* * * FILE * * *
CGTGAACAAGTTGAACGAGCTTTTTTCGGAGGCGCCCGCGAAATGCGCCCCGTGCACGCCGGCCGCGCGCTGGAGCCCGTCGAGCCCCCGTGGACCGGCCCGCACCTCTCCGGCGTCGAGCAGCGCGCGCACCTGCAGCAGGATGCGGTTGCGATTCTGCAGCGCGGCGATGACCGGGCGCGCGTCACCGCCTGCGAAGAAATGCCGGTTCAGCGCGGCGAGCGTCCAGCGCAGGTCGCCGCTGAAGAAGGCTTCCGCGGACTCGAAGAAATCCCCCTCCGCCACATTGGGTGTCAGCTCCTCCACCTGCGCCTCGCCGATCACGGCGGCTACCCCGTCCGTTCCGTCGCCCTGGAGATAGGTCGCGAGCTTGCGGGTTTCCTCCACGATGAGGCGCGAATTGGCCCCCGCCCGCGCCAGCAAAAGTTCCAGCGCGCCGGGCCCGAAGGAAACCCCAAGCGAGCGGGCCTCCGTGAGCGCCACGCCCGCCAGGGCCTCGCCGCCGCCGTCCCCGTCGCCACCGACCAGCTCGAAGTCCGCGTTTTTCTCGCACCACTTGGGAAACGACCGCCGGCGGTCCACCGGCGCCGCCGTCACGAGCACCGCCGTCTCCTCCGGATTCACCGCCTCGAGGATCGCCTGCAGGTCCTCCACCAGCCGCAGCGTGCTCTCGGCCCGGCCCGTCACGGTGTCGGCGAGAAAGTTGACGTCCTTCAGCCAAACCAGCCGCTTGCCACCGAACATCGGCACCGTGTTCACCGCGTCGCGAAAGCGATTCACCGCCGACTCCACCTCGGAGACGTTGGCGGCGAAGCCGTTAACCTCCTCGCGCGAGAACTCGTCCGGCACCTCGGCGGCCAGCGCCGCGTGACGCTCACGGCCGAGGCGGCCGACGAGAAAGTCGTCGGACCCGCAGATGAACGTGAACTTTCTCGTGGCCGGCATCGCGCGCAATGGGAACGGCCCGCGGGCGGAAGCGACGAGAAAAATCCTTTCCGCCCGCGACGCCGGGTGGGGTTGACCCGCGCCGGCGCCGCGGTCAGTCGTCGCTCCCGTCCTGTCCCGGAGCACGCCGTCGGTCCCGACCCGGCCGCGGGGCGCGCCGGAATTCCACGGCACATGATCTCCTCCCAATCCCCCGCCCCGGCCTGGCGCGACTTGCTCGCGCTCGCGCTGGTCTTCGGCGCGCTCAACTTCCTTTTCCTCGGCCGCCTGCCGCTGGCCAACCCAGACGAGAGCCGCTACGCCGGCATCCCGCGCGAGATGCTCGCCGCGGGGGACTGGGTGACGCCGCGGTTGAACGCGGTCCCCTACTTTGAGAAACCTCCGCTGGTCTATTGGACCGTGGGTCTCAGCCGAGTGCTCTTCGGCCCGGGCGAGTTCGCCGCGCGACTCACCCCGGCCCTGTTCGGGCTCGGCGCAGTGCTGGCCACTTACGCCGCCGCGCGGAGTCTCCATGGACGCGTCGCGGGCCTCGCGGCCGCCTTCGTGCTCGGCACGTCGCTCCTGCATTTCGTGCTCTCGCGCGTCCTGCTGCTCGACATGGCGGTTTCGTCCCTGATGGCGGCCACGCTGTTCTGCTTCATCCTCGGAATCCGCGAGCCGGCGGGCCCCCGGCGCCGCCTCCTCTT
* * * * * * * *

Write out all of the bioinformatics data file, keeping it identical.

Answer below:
CGTGAACAAGTTGAACGAGCTTTTTTCGGAGGCGCCCGCGAAATGCGCCCCGTGCACGCCGGCCGCGCGCTGGAGCCCGTCGAGCCCCCGTGGACCGGCCCGCACCTCTCCGGCGTCGAGCAGCGCGCGCACCTGCAGCAGGATGCGGTTGCGATTCTGCAGCGCGGCGATGACCGGGCGCGCGTCACCGCCTGCGAAGAAATGCCGGTTCAGCGCGGCGAGCGTCCAGCGCAGGTCGCCGCTGAAGAAGGCTTCCGCGGACTCGAAGAAATCCCCCTCCGCCACATTGGGTGTCAGCTCCTCCACCTGCGCCTCGCCGATCACGGCGGCTACCCCGTCCGTTCCGTCGCCCTGGAGATAGGTCGCGAGCTTGCGGGTTTCCTCCACGATGAGGCGCGAATTGGCCCCCGCCCGCGCCAGCAAAAGTTCCAGCGCGCCGGGCCCGAAGGAAACCCCAAGCGAGCGGGCCTCCGTGAGCGCCACGCCCGCCAGGGCCTCGCCGCCGCCGTCCCCGTCGCCACCGACCAGCTCGAAGTCCGCGTTTTTCTCGCACCACTTGGGAAACGACCGCCGGCGGTCCACCGGCGCCGCCGTCACGAGCACCGCCGTCTCCTCCGGATTCACCGCCTCGAGGATCGCCTGCAGGTCCTCCACCAGCCGCAGCGTGCTCTCGGCCCGGCCCGTCACGGTGTCGGCGAGAAAGTTGACGTCCTTCAGCCAAACCAGCCGCTTGCCACCGAACATCGGCACCGTGTTCACCGCGTCGCGAAAGCGATTCACCGCCGACTCCACCTCGGAGACGTTGGCGGCGAAGCCGTTAACCTCCTCGCGCGAGAACTCGTCCGGCACCTCGGCGGCCAGCGCCGCGTGACGCTCACGGCCGAGGCGGCCGACGAGAAAGTCGTCGGACCCGCAGATGAACGTGAACTTTCTCGTGGCCGGCATCGCGCGCAATGGGAACGGCCCGCGGGCGGAAGCGACGAGAAAAATCCTTTCCGCCCGCGACGCCGGGTGGGGTTGACCCGCGCCGGCGCCGCGGTCAGTCGTCGCTCCCGTCCTGTCCCGGAGCACGCCGTCGGTCCCGACCCGGCCGCGGGGCGCGCCGGAATTCCACGGCACATGATCTCCTCCCAATCCCCCGCCCCGGCCTGGCGCGACTTGCTCGCGCTCGCGCTGGTCTTCGGCGCGCTCAACTTCCTTTTCCTCGGCCGCCTGCCGCTGGCCAACCCAGACGAGAGCCGCTACGCCGGCATCCCGCGCGAGATGCTCGCCGCGGGGGACTGGGTGACGCCGCGGTTGAACGCGGTCCCCTACTTTGAGAAACCTCCGCTGGTCTATTGGACCGTGGGTCTCAGCCGAGTGCTCTTCGGCCCGGGCGAGTTCGCCGCGCGACTCACCCCGGCCCTGTTCGGGCTCGGCGCAGTGCTGGCCACTTACGCCGCCGCGCGGAGTCTCCATGGACGCGTCGCGGGCCTCGCGGCCGCCTTCGTGCTCGGCACGTCGCTCCTGCATTTCGTGCTCTCGCGCGTCCTGCTGCTCGACATGGCGGTTTCGTCCCTGATGGCGGCCACGCTGTTCTGCTTCATCCTCGGAATCCGCGAGCCGGCGGGCCCCCGGCGCCGCCTCCTCTT